Local boxer and artist Sylvester Sims died Saturday.
Local boxer and artist Sylvester Sims died Saturday.

Boxer/artist Sylvester Sims dies

Sylvester Sims never forgot George Vandenberg, whose punch in the face was the answer to Sims' prayers.

One of Milwaukee's foremost artists, whose paintings exhibited and sold in galleries throughout the country and are included in the corporate collections of the Northwestern Mutual Life Insurance and Miller-Coors Brewing Cos., Sims died Saturday at his Northwest Side home. He was 83.

His artistry with a paintbrush made Sims a legend in the local African-American community where he was born Dec. 21, 1928, though it is probably more accurate to say that it gilded the legend Sims first forged as a multi-sport athlete in the 1940s.

One of eight brothers and four sisters, Sims attended the Ninth Street School across the street from the headquarters of the Milwaukee Urban League at North 9th and West Vine Streets.

"That was my hangout," he said in a 1994 interview. At the Urban League he got his first formal art training in classes, and also began boxing under iconic coach Baby Joe Gans, whose teams ruled the state amateur boxing scene from 1937 until Gans' death in 1959.

"I'd practice boxing in the gym, go home and eat, then go back to the Urban League for art classes," said Sims.

Sims excelled at every sport he put his hand to. In 1944 he became the first African-American to win a state Amateur Athletic Union high-diving championship, and he also won track, weightlifting and bodybuilding titles. Later he would play semi-pro football for the Milwaukee Brown Bombers ("Every position except quarterback, and I could out-pass all of them").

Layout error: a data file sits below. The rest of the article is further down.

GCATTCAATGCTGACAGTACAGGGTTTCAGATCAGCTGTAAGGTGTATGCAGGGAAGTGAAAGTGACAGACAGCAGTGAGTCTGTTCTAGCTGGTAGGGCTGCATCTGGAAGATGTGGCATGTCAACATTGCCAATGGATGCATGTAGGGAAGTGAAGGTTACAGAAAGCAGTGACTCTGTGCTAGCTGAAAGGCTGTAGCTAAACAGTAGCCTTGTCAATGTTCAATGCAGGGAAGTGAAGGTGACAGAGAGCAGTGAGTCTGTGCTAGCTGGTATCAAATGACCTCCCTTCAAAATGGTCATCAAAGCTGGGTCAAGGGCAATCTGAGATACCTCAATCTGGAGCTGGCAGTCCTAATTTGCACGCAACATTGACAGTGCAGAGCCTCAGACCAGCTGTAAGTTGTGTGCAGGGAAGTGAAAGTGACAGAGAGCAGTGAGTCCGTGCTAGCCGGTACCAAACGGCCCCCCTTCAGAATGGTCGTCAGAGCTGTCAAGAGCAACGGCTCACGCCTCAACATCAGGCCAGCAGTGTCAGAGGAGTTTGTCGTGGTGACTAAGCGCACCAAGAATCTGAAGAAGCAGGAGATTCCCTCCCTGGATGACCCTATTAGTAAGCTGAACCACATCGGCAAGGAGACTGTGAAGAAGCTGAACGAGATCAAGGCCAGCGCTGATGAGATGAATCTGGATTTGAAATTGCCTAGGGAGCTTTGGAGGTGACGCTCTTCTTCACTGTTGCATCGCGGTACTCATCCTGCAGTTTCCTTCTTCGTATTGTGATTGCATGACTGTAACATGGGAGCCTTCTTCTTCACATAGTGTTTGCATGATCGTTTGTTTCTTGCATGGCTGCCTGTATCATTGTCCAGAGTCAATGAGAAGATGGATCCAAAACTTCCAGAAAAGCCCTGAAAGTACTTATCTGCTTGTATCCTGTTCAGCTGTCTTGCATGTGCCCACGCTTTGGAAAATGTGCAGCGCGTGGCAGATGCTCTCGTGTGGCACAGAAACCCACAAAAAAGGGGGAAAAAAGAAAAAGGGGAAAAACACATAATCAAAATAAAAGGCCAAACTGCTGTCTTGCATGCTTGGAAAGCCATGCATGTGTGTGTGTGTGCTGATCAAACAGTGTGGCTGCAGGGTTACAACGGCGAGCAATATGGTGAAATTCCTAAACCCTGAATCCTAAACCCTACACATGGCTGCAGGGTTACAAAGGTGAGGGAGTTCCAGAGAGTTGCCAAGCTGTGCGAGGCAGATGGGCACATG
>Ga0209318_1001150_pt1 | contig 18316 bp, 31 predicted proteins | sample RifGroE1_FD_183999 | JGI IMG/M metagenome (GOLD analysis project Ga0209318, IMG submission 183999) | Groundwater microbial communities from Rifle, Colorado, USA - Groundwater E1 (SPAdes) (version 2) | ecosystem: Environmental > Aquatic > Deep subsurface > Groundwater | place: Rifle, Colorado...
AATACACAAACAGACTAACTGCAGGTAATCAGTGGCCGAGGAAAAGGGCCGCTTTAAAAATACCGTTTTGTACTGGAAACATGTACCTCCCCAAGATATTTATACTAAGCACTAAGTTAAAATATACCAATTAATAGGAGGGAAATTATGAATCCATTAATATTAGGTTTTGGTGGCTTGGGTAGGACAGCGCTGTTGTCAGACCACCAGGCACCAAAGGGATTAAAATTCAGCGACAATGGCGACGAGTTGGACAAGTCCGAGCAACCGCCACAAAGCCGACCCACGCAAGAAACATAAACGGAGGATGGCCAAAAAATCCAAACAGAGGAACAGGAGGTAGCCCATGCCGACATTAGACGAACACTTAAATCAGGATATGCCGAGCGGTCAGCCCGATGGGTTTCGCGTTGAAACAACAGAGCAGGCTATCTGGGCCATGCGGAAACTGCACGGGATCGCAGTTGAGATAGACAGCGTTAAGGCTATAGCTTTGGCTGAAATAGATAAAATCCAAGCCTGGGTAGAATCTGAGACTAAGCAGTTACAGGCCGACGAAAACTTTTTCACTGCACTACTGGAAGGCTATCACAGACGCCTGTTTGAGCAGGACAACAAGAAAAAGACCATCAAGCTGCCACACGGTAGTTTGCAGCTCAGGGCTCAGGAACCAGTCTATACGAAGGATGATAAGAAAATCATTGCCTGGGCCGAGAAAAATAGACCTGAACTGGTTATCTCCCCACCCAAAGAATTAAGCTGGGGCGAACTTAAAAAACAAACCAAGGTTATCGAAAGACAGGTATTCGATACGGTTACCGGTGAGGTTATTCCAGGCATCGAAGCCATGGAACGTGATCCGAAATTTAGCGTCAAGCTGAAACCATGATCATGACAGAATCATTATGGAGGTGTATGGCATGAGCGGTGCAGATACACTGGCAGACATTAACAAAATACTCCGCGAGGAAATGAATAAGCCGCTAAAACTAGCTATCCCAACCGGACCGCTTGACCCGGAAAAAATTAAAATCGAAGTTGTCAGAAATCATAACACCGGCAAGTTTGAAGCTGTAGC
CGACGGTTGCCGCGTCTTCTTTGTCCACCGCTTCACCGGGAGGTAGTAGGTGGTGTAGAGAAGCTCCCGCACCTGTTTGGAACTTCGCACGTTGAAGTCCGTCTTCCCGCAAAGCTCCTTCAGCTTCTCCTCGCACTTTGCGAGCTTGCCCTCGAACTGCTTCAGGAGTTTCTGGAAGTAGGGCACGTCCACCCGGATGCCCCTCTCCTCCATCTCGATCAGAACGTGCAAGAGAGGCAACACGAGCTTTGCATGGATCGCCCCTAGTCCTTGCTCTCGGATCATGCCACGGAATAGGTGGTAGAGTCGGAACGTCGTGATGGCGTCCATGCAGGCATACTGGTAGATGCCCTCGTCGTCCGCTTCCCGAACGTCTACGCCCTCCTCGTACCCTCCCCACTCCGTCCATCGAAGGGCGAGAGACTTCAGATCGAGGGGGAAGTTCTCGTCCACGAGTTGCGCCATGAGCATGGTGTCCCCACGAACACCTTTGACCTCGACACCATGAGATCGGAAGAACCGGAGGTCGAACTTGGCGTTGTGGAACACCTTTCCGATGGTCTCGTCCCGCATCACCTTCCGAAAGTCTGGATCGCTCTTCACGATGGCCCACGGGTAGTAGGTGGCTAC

But all his athletic triumphs didn't trump the frustration and humiliation Sims felt because he was born with severely crossed eyes. As a youngster, he said, "I prayed all the time, believe me. Lots of times I'd be sitting on the river bank praying that my eyes got straight."

When he was 11, Sims underwent surgery on his eyes at Children's Hospital. It was unsuccessful.

In the boxing ring, his crossed eyes were a bigger handicap to the other guy. "They would think I was looking at the crowd or somewhere else, but I was looking right at them," said Sims, who never lost in 19 amateur fights and won the state Golden Gloves novice light-heavyweight title in 1946.

It was in a preliminary round bout that year that Sims faced the unforgettable Vandenberg. In the opening round, Sims recalled in the '94 interview, "I feinted and he hit me with a straight left jab right between the eyes. It felt like he hit me with a bat, and I thought, 'If that's what he jabs like, what if he hits me with a right?'"

To keep from finding out, Sims stepped on the gas and stopped Vandenberg in the second round. Back in the dressing room he went straight to a mirror because he was sure his nose had been broken by Vandenberg's first punch.

It wasn't. And to Sims' even greater astonishment, he wasn't cross-eyed anymore.

The doctor said the punch caused "a severe shock that corrected the (ocular) nerves." But to the future artist, Vandenberg's left jab had painted nothing less than "a miracle."



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